The more points you spend on a psi-power, the more potent is becomes, as each point spend lets you multiply one measurement by 10, e.g. 2 points spent on reading someone's mind lets you do it from 1 metre away; 3 points lets you do it from 10 metres, 4 points lets you do it from 100 metres and 5 points lets you do it from 1 kilometre. Each point spent only affects one measurement though, so to lift a mass of 100 grams for 100 seconds would cost 3 points: the first point lets you lift up to 10 grams for up to 10 seconds, so you need to spend 2 more points to change both those measurements.

The rating of an agent's psi stats indicates whether they get a bonus or suffer a penalty to using psi-powers within that category: if an agent has PK+1, then they can always activate their psychokinetic powers at their base level without spending any points, but an agent with PK-1 would have to spend 2 points just to activate the basic level of those powers. The same goes for any psi Talents they have, e.g. if an agent has Precognition as an ESP Talent, then they can always see at least 10 seconds into the future without spending any points; if they also have ESP+1, then they can see 100 seconds into the future without soending points; if they spend 1 point, then they can see 1000 seconds into the future and so on.

Psi Stress

Whenever an agent uses a psi-power, they can push themselves a little harder by picking up any number of dice and rolling them, adding up the total as usual. These additional points can only be spent by the agent on their current action, they aren't saved for subsequent actions, so any points not spent right now are lost.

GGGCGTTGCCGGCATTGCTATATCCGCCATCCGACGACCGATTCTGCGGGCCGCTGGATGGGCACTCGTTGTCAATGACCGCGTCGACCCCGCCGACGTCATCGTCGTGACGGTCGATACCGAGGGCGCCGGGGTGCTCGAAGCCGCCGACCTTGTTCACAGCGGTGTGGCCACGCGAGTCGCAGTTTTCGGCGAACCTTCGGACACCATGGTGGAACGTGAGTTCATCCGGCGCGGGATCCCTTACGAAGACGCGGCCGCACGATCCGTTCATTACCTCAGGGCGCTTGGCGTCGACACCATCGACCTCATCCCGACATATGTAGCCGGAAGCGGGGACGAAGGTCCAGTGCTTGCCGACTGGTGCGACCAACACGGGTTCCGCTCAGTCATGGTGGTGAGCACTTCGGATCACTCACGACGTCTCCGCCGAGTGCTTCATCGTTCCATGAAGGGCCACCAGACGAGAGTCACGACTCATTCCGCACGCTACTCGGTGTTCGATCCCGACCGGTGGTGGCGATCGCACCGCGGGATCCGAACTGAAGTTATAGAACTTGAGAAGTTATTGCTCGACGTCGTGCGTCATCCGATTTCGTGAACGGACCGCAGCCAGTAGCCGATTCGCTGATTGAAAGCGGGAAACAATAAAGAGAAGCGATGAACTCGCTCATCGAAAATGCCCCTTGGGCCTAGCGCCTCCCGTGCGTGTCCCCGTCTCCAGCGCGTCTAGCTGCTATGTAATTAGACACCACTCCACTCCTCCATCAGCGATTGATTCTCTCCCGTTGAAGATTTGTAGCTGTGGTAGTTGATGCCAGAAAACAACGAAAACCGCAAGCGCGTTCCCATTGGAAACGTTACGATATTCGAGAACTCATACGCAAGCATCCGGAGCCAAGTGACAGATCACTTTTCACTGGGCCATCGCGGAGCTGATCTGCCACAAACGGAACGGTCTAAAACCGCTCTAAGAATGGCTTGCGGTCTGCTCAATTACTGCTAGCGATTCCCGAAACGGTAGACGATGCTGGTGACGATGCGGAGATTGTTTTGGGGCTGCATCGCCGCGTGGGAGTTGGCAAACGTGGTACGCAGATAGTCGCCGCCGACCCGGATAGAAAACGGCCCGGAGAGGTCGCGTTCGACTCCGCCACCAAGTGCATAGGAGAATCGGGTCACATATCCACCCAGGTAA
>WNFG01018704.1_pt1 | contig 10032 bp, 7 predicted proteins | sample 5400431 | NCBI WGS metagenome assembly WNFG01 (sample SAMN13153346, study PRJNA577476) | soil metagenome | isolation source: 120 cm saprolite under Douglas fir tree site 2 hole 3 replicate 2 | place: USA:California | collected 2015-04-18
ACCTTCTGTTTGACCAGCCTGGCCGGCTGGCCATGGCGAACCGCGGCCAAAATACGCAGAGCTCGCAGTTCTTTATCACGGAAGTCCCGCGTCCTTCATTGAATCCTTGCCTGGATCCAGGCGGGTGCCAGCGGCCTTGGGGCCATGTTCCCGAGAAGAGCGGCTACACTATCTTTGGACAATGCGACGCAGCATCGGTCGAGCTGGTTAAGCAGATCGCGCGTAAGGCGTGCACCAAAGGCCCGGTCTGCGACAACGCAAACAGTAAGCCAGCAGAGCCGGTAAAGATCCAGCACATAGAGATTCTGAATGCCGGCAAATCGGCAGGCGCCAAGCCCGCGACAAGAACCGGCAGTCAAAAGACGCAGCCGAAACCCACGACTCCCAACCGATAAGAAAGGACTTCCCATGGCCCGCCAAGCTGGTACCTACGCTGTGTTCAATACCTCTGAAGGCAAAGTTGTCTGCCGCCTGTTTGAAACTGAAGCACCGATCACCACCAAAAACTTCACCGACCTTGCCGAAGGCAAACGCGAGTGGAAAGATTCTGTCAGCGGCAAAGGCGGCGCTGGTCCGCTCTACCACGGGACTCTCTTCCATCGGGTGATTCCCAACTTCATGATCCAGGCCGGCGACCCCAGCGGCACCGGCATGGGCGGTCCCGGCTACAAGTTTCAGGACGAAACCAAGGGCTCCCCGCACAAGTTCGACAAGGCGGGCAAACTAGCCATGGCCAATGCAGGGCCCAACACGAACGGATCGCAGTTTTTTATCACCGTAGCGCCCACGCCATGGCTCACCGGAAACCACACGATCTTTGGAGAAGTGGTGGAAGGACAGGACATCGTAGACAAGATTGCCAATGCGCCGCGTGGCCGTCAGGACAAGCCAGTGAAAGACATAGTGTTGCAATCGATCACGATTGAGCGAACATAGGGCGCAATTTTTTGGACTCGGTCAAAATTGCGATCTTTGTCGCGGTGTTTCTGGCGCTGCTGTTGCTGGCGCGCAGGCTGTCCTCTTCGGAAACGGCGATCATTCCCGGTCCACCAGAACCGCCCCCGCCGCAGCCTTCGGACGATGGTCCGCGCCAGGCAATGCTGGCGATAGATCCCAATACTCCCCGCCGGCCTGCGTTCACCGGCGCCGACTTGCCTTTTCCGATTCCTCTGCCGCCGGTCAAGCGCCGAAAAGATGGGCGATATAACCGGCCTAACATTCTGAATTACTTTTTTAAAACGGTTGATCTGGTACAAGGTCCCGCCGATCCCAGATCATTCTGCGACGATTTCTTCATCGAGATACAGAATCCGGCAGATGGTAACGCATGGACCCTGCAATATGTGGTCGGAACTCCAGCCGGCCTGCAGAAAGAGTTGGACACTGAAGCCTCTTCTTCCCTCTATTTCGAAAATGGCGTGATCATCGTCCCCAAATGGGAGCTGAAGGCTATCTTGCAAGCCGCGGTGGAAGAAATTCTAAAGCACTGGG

Each time an agent pushes their psi-powers in this way, they can take psi stress: they mark a level of psi stress for every blank result in their roll to push their powers. For example, if an agent rolls 4 dice to push their psi-powers and gets results of 0, 0, 1 and 2, then they have 3 points to spend on their current action, but they also take 2 levels of psi stress.

Each agent can take up to 5 levels of psi stress before burning out; the penalty of burning out rises depending on how many times they have burned out in the past:

  • Each time an agent burns out, they are rendered inactive for the remainder of the current scene.
  • The second time they burn out, they take a permanent -1 penalty to all stats.
  • The third time they burn out, they cease to be an agent, either because they have died or lost the use of their psi powers.
After each mission, each agent who took part in it gets to choose one of the following options:

  • Gain a new psi Talent.
  • Gain a new non-psi Talent; no agent may have more than three non-psi Talents.
  • Remove a level of burn out, e.g. if an agent has burned out once, this option makes it as if they had no previous burn outs.

Assets & Adversaries